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I have a dilute weakly-interacting bose gas and make the assumption that I have only s-wave scattering. Then I'm able to write the Hamiltonian as:

$$ H=\sum\frac{p^2}{2m}a_p^{\dagger}a_p+\frac{1}{2V}V_0\sum a_{p_1+q}^{\dagger}a_{p_2-q}^{\dagger}a_{p_1}a_{p_2} $$

Now, I can use Bogoliubov's approach and replace $a_0$ with a c-number. When I do this to second order, I will receive the Bogoliubov dispersion law.

My question is now, how does this refer to the Gross-Pitaevskii equation? What are the differences and similarities? Do they both belong togehter?

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    $\begingroup$ For an interesting and lucid review of the relationship between these two approximations, see Leggett, New J. Phys. 5, 103 (2003). $\endgroup$ – Mark Mitchison Oct 28 '15 at 17:16
  • $\begingroup$ Thank you! I will have a look on this one. Since it's from Leggett, it will be probable useful. :-) $\endgroup$ – QuantumMechanics Oct 29 '15 at 14:38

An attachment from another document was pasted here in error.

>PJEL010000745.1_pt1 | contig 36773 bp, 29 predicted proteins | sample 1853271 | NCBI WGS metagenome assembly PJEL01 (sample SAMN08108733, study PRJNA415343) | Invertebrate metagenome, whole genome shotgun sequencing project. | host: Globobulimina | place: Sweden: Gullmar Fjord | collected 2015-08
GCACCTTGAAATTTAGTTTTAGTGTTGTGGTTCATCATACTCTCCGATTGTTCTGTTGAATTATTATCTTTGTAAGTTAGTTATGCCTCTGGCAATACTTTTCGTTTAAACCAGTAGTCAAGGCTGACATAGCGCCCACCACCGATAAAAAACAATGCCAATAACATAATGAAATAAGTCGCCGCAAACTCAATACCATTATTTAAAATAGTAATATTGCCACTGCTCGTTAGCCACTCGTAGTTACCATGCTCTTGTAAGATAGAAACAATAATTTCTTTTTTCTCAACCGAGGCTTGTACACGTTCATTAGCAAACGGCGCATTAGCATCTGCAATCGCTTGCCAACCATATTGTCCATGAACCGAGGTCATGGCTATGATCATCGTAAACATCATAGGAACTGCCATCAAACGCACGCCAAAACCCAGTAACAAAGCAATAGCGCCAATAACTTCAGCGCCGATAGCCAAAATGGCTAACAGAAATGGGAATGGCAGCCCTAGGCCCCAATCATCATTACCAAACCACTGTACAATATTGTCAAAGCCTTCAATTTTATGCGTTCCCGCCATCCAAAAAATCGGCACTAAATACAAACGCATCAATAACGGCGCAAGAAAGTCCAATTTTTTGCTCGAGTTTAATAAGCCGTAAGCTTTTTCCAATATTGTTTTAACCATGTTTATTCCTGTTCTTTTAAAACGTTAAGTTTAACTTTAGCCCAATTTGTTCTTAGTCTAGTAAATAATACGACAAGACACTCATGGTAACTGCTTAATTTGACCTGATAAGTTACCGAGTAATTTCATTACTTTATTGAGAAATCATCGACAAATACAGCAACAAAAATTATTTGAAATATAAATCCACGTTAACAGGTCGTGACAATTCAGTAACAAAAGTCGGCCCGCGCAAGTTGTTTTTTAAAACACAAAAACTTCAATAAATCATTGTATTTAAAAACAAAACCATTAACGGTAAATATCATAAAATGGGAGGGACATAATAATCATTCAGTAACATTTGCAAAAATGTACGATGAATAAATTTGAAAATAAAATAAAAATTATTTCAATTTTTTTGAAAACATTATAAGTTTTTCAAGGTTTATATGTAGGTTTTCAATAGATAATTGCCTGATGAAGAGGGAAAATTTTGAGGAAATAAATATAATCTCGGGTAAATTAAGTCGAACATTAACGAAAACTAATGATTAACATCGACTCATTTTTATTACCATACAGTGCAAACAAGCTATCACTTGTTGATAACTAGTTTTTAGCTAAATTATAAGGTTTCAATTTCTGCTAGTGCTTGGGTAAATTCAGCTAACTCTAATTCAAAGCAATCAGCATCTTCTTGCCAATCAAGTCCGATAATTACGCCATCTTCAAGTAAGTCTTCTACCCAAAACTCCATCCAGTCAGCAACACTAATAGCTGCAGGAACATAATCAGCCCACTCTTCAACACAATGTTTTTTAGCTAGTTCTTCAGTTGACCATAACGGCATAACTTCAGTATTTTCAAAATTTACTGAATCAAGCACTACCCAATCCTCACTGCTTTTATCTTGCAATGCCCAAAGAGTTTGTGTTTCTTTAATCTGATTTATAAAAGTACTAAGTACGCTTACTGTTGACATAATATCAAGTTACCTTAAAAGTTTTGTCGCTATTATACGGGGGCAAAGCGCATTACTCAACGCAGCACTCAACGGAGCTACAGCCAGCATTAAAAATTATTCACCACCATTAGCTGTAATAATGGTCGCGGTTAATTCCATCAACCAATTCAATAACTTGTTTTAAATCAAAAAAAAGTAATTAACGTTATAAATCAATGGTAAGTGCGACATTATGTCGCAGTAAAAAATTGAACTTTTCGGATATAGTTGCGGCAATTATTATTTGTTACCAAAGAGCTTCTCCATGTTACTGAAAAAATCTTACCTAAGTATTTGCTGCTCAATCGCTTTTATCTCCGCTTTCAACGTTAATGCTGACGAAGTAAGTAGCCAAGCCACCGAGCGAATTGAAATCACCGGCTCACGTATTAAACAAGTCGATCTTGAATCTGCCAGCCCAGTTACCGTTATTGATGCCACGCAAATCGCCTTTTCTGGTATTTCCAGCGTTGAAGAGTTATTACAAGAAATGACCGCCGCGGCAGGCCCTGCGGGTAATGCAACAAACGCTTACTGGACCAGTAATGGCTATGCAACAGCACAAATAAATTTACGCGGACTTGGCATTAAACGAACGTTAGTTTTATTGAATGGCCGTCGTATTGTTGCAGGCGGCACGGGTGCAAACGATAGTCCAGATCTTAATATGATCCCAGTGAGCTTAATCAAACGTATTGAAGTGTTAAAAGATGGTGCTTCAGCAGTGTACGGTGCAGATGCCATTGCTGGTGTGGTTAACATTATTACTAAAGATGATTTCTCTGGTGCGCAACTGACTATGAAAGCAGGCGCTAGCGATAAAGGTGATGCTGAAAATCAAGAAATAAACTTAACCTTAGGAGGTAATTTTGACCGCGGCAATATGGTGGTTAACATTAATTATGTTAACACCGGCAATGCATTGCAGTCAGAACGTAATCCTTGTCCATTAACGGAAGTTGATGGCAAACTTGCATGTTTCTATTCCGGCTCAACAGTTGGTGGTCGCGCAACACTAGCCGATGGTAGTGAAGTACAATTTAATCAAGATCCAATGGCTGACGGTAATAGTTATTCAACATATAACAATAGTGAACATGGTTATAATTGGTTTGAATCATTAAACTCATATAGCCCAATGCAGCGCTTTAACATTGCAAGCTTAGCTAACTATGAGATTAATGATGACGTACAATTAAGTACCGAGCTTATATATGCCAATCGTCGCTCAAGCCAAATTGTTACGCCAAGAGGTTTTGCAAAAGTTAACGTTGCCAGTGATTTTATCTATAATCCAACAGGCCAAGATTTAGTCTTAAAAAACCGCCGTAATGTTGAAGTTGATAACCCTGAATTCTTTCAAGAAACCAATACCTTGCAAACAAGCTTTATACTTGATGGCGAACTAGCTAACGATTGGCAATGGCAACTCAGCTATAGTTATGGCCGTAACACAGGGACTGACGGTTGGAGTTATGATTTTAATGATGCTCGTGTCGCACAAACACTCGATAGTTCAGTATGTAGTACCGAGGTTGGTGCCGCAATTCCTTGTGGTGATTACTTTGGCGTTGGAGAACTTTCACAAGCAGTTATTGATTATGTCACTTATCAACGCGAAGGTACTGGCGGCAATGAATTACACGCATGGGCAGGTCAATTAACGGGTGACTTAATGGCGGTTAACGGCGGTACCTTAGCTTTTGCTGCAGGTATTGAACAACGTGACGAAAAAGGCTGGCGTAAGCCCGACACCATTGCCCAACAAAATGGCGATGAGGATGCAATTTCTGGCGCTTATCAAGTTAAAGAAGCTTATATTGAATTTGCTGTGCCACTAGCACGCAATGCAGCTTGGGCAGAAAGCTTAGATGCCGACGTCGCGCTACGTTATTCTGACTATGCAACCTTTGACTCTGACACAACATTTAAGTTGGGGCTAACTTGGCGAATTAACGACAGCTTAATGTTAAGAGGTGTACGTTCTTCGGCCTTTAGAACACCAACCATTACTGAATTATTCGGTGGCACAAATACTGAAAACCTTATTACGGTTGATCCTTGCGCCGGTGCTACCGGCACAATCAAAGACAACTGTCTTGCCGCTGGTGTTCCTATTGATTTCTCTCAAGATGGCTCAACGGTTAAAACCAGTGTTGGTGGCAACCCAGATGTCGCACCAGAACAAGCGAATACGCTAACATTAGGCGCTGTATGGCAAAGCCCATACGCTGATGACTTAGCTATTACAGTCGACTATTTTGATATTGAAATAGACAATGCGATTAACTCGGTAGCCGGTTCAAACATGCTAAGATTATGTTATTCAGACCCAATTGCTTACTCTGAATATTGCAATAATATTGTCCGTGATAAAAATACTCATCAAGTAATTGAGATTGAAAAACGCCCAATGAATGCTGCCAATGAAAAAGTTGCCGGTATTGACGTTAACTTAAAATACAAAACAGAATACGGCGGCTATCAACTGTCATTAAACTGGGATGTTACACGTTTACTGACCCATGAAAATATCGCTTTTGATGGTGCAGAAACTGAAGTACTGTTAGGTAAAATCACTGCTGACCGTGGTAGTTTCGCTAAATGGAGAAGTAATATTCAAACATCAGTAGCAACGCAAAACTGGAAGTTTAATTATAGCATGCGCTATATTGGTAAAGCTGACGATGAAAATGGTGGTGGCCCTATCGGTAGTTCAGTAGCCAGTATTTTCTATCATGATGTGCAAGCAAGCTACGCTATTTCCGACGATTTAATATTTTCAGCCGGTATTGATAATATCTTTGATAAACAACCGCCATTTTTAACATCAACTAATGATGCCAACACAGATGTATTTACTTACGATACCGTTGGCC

• $\begingroup$ I would be also happy about hearing some intuitions :-) $\endgroup$ – QuantumMechanics Oct 29 '15 at 15:33
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    $\begingroup$ The Gross-Pitaevskii's equation is obtained from the Heisenberg equations-of-motion for the normal and anomalous bosonic Green's functions in the ordered (superfluid) phase. For a detailed account, see Chp. 14, section 55 of Fetter, A. L., and J. D. Walecka. “Quantum theory of many-particle systems” (1971). $\endgroup$ – AlQuemist Dec 5 '15 at 15:41

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